schedule 1 year agoSold Out!
Business agility is more than the sum of different organizational units that each implement their own chosen agile method on their own little island, constrained by 20th century management. Nor is it a one-size-fits all model that is imposed from the top down. Business agility requires the engagement of the entire organization in a fundamentally new type of thinking. Especially when the (deep) divide between organizational silos risks being reinforced by the islands of agility formed by the, sometimes dogmatic, implementation of different agile methods in different parts of the organization. It also requires creativity and insight to overcome the relics of a 20th century management system. Especially when the thinking that underlies division of labour, capacity utilization, and predictive control still runs very deep. Finally, it requires a new type of change that is resilient to setback.
This presentation reports on our experience with teaching and coaching business agility to a wide range of audiences without digressing into specific agile methods. On a tactical level, we discuss how we developed and use business simulations that engage and mobilize all levels of the organization (including higher level management) across all functions (not just IT, but also HR, Marketing and communications, Finance, Legal, Product management, …). We discuss simulations that allow participants to experience the basic concepts of flow, self-organization and active learning; not just simulations at the team level but also at a cross-team level and across the entire value stream (upstream and downstream). Simulations that are generic enough in order to speak to different parts of the organization, but specific enough as to realistically represent real-life work situations.
On a more strategic level, we discuss how to challenge the traditional linear, reductionist, local optimization thinking (“either-or” thinking) about agile and how to teach integrative, applied systems thinking (“and” thinking) as a new foundation for agile business. Using integrative thinking we will explain how the foundational concepts of flow, self-organization and active learning can be shown to build on each other in order to create a whole that is bigger than the sum of the parts. By setting aside any dogmatic discussions, it builds a common, deeper, understanding between practitioners of the different strands of agility. By using simulation, it allows to overcome the habitual 20th century thinking and prepare for 21st century business agility.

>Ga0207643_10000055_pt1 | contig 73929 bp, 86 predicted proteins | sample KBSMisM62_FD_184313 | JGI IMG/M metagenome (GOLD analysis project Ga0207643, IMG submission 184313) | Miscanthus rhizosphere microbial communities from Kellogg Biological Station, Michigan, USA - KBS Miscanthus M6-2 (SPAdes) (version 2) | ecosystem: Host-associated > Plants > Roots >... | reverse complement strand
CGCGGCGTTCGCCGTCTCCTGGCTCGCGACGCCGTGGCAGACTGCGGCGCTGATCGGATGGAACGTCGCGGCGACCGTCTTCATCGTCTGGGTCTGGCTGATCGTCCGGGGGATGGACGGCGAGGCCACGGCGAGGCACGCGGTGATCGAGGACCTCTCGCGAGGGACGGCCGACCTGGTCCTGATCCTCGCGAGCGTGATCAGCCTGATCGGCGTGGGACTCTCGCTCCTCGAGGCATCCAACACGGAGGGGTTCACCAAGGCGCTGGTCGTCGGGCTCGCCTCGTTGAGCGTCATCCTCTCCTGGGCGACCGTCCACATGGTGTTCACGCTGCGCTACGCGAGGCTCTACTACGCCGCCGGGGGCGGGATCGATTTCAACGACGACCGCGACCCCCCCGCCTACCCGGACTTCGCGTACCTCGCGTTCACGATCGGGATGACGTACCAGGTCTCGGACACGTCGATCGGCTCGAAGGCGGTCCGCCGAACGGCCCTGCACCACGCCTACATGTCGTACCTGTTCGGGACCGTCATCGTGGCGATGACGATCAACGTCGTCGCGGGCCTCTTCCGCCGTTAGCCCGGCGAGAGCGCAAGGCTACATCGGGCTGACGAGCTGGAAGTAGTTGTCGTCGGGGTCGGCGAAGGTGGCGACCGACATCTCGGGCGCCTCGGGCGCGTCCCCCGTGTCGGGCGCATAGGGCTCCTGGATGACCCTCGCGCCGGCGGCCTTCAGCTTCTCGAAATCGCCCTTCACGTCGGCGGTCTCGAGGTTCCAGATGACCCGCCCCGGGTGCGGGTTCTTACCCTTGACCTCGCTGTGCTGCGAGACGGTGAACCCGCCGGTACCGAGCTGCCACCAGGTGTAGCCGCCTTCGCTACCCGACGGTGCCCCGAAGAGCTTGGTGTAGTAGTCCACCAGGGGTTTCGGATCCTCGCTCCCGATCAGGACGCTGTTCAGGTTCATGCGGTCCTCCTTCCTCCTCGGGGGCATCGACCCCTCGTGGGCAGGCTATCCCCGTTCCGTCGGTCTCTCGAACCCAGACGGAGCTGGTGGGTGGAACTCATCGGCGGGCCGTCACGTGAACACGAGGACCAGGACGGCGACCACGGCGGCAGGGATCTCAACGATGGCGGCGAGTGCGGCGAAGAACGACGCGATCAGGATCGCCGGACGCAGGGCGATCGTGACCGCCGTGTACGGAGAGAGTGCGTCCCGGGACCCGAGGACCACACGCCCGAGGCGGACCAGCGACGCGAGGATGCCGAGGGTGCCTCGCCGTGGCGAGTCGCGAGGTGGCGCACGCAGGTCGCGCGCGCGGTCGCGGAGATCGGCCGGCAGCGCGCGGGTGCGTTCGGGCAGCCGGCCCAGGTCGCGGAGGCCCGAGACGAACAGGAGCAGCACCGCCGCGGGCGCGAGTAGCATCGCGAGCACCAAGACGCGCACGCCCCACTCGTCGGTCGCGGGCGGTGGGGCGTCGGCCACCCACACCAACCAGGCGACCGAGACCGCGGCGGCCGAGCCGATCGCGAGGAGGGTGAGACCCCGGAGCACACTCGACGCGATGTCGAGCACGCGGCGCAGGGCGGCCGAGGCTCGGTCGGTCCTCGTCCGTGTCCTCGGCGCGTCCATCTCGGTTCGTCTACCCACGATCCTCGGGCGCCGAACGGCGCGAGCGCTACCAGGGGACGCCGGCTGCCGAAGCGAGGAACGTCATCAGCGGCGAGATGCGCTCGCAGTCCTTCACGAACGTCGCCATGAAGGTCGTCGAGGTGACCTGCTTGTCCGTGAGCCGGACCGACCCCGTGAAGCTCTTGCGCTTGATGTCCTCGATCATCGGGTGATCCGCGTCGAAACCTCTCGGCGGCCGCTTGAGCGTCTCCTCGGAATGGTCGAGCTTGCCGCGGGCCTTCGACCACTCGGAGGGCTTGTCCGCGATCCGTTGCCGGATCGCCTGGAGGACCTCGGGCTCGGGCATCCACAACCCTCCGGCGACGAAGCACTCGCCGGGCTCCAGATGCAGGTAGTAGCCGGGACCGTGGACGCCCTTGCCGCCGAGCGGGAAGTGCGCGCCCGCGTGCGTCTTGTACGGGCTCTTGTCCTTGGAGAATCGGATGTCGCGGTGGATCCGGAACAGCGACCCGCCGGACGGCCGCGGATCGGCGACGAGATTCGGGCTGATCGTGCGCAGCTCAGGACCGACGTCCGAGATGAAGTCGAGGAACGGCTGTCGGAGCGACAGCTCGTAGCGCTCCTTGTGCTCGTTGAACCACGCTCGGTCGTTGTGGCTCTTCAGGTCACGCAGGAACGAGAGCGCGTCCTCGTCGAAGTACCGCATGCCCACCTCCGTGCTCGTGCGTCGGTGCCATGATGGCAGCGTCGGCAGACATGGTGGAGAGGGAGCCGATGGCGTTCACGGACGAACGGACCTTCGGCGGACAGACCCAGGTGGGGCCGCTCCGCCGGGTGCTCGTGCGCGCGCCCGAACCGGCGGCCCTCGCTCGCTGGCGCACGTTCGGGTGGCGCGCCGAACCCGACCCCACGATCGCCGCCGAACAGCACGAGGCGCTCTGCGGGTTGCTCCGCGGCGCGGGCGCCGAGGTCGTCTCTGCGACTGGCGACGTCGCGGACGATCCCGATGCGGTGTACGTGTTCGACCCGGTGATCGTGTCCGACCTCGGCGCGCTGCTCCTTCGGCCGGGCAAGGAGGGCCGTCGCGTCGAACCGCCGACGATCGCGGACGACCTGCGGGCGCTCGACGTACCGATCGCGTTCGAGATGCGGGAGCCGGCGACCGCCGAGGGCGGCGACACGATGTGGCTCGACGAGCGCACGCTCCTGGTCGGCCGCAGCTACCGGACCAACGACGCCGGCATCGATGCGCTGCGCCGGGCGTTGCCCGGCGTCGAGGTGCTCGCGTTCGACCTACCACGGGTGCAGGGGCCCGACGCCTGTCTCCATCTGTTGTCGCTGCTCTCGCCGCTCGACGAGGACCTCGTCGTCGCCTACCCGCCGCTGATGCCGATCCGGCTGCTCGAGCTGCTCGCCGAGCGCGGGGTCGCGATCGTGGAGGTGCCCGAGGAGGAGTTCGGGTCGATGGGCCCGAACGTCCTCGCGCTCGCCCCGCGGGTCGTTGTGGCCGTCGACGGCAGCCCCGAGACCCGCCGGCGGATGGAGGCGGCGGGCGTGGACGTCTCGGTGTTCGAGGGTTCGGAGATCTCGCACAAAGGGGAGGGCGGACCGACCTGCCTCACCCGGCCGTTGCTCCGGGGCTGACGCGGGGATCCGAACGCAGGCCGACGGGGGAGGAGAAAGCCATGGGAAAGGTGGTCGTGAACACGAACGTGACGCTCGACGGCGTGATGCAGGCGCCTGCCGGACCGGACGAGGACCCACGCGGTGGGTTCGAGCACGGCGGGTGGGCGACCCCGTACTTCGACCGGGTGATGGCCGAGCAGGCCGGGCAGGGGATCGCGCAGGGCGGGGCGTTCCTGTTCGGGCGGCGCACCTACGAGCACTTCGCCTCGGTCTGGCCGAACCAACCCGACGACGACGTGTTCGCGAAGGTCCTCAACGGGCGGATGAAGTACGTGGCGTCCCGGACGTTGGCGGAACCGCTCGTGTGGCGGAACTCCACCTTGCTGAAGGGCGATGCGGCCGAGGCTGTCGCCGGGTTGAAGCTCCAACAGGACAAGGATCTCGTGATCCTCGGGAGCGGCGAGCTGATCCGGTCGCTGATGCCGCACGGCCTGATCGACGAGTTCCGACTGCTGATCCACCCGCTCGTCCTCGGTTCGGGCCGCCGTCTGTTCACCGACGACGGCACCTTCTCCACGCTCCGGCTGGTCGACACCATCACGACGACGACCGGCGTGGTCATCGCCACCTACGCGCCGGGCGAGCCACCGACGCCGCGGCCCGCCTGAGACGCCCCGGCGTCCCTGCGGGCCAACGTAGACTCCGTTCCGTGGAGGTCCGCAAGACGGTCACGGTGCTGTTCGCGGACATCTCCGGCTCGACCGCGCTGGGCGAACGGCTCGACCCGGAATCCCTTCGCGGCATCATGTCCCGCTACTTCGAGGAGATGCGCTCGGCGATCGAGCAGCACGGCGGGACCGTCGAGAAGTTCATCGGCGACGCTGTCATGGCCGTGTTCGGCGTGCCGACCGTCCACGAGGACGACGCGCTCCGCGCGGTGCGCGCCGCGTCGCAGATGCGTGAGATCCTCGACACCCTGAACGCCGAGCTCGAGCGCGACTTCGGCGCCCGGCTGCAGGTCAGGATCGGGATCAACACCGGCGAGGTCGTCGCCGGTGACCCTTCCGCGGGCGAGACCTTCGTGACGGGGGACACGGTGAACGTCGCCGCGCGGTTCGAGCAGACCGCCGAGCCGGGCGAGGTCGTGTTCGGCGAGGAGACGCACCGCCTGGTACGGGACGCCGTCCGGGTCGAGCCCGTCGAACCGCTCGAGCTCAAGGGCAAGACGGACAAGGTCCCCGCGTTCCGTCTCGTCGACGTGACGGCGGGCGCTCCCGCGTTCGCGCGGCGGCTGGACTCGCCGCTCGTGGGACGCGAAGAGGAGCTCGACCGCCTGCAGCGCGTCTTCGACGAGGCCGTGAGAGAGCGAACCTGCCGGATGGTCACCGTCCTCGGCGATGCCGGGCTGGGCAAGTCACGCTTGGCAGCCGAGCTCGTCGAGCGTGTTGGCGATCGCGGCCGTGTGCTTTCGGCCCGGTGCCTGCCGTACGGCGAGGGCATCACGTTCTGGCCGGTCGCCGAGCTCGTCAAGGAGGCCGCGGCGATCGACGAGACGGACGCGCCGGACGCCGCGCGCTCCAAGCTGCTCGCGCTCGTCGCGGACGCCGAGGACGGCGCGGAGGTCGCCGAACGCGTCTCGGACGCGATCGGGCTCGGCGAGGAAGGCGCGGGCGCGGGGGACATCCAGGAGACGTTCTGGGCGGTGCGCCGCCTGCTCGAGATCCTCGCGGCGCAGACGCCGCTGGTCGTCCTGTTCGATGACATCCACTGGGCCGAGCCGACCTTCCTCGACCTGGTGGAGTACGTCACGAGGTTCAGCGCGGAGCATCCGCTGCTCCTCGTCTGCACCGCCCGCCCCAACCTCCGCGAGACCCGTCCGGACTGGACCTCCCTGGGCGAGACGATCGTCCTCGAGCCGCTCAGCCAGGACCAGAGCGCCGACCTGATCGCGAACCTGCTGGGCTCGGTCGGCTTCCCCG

Steven Mitchell - The Most Important Metric for Business AgilitySteven MitchellLean & Agile ConsultantSteven Mitchell
schedule 1 year agoSold Out!
Lean and Agile practices are fundamentally changing the way we lead organisations. More and more business leaders are realising that old methods of management are being replaced by newer and better ones. That means business metrics are also evolving.
Business agility sounds great but as an executive what do I measure for success? If I focus on just one thing to track business agility as opposed to Agile adoption, what should it be?
In this presentation, Steven Mitchell, will discuss two examples of how he helped turn programs around with focus on the number one metric for business agility, and explore related themes to aid your company’s quest for greatness.
Steven Mitchell is an independent Lean & Agile Consultant based in Melbourne, Australia providing training, coaching, and consulting services.
Damien Braeckman - What if there were a Kanban board at the coffee machine? (or how we do it in Europe)Damien BraeckmanContinuous Improvement CoachMy Place To Be
schedule 1 year agoSold Out!
- And we could all note down, visualize and tackle day-to-day frustrations, ideas and challenges -
The advantages of using agile techniques inside and outside IT are clear and well-known, provided the agile processes have been defined for the right reasons.
Apart from using those techniques in business projects, we have implemented a way of tackling the non-work related issues based on techniques and ideas such as scrum, kanban, kaizen and sociocracy.
“People aren't happy because they're successful. They're successful because they're happy” – Jeff Sutherland
Following the above quote, we defined a framework, where all frustrations, questions, ideas and anything that was team-related but not work-related could be tackled.
Examples: working from home, flex desks, non core tasks that are too time consuming, dog-sitting, meeting rules, air-co usage... Everything that is keeping you from a happy workday should be as important as the work itself.
In this session, I want to explain how we do this, and how we keep the balance between what has to be done and the time needed to tackle those non-work related issues that are so critical for the happiness of the team members.